Now that we have a wallet set up and have covered basic transactions, we just need to address ‘smart contracts.’ At this point most of you, whether you understand what it is or not, have heard of an NFT. NFT means non-fungible token. Briefly, fungible means that we can swap one for another, like if I have a dollar and you have a dollar, and we trade, it’s basically the same. That’s fungibility. Non-Fungible simply means that it is unique and we cannot swap one for another. Most everything you own is “non-fungible” in this way. An NFT is a smart contract.
A smart contract is a self-executing contract with the terms of the agreement between buyer and seller being directly written into lines of code. The code and the agreements contained in it exist across a distributed, decentralized network (aka the blockchain). The code controls the execution, and transactions are trackable and irreversible. Smart contracts permit trusted transactions and agreements to be carried out among disparate, anonymous parties without the need for a central authority, legal system, or external enforcement mechanism.
The best way to illustrate this is a vending machine. When someone wants a drink or a snack out of a vending machine, they do not need to call for help, or ask anyone, they simply provide the proper inputs and the output is automated. If you put in the money, then you get what you paid for. It’s that simple. That is effectively a smart contract. It is a simple code that facilitates the transaction.
While blockchains can be described as a distributed ledger, keeping record of which wallet owns which coin and who has what to spend, the Ethereum blockchain is also a virtual machine that has the ability to execute code. This function enables smart contracts, unique tokens (NFTs) which have a code embedded into them that can execute utility upon certain inputs.
So what? Why might this be useful? Let’s take Kickstarter as an example, Kickstarter is a crowdfunding platform where projects can raise money from a collection of supporters and once their goal is achieved, the platform debits the supporters and credits the project. This is a great platform that has served many projects well. It also necessitates the trust of a third party broker, namely Kickstarter, to debit and credit appropriately. This is a great example of a function that can be done by a simple code or ‘smart contract’ on the blockchain. Instead of trusting any third party, a smart contract has a wallet address of its own, can hold money from supporters within itself, is basically impossible to tamper with, and the distribution or output of the contract is automatic and validated by everyone on the network.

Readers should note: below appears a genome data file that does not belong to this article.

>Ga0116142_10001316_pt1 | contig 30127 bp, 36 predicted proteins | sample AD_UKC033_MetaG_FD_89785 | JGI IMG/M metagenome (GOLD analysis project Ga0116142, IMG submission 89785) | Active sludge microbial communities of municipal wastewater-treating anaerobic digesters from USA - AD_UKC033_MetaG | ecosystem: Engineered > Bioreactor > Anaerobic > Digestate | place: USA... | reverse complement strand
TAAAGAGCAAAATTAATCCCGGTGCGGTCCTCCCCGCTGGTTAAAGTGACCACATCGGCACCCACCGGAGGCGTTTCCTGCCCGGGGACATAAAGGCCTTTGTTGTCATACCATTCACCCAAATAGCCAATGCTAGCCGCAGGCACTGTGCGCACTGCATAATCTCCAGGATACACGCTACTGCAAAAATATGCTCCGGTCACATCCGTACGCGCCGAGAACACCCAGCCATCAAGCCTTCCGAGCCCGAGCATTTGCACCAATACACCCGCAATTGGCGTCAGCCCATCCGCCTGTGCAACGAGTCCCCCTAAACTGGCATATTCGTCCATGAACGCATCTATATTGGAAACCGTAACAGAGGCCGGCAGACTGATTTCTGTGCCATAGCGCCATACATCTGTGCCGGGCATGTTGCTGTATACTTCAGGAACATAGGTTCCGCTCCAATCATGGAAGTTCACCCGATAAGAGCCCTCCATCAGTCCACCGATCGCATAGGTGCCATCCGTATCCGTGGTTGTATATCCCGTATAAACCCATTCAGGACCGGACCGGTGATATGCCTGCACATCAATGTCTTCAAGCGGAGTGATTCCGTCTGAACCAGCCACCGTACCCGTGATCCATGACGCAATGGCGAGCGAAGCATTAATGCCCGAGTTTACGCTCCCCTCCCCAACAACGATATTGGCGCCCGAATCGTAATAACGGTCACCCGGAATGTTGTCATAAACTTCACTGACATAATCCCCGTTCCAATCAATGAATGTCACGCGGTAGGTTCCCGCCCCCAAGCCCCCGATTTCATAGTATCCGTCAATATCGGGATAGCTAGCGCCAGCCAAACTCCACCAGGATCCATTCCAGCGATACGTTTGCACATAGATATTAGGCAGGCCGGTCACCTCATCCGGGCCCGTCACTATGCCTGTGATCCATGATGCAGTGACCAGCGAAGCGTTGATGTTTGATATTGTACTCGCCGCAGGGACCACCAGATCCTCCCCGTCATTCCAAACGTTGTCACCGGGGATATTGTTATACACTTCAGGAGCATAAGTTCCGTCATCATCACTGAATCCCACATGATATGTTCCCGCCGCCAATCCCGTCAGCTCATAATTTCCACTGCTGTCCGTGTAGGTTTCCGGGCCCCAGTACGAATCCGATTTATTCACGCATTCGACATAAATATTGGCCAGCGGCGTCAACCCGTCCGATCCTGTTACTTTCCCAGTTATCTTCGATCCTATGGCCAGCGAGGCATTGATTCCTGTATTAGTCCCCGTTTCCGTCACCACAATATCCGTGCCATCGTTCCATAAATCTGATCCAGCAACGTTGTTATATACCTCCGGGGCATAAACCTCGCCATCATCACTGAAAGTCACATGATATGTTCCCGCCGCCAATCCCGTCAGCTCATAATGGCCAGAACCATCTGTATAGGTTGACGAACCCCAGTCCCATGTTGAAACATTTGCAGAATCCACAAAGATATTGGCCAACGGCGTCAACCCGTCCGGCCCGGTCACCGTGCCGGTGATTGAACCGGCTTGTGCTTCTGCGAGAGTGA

Smart Contracts are Actually Brilliant!
Here’s what smart contracts give you:
Autonomy – You’re the one making the agreement; there’s no need to rely on a broker, lawyer or other intermediaries to confirm. Incidentally, this also knocks out the danger of manipulation by a third party, since execution is managed automatically by the network, rather than by one or more, possibly biased, individuals who may err.
Trust – Your documents are encrypted on a shared ledger. There’s no way that someone can say they lost it.
Backup – On the blockchain, documentation is duplicated many times over across the many nodes that make up the network.
Safety – Cryptography, the encryption of websites, keeps your documents safe. There is no hacking the blockchain.
Speed – You’d ordinarily have to spend chunks of time and paperwork to manually process documents. Smart contracts use software code to automate tasks, thereby shaving hours off a range of business processes.
Savings – Smart contracts save you money since they knock out the presence of an intermediary. You would, for instance, have to pay a notary to witness your transaction.
Accuracy – Automated contracts are not only faster and cheaper but also avoid the errors that come from manually filling out heaps of forms.
There are so many use cases for this technology and it has only just begun. The possibilities are only limited by our imagination to write the code/contracts. There’s no end to the range of industries it can impact, a few examples might be payment on delivery (POD) shipments, insurance claims, law, etc. The list goes on and on. In fact just this week right here in Tampa Bay, the nation's first real estate sale will take place as an NFT!
We can’t wait to share some of the other existing use cases in the coming weeks!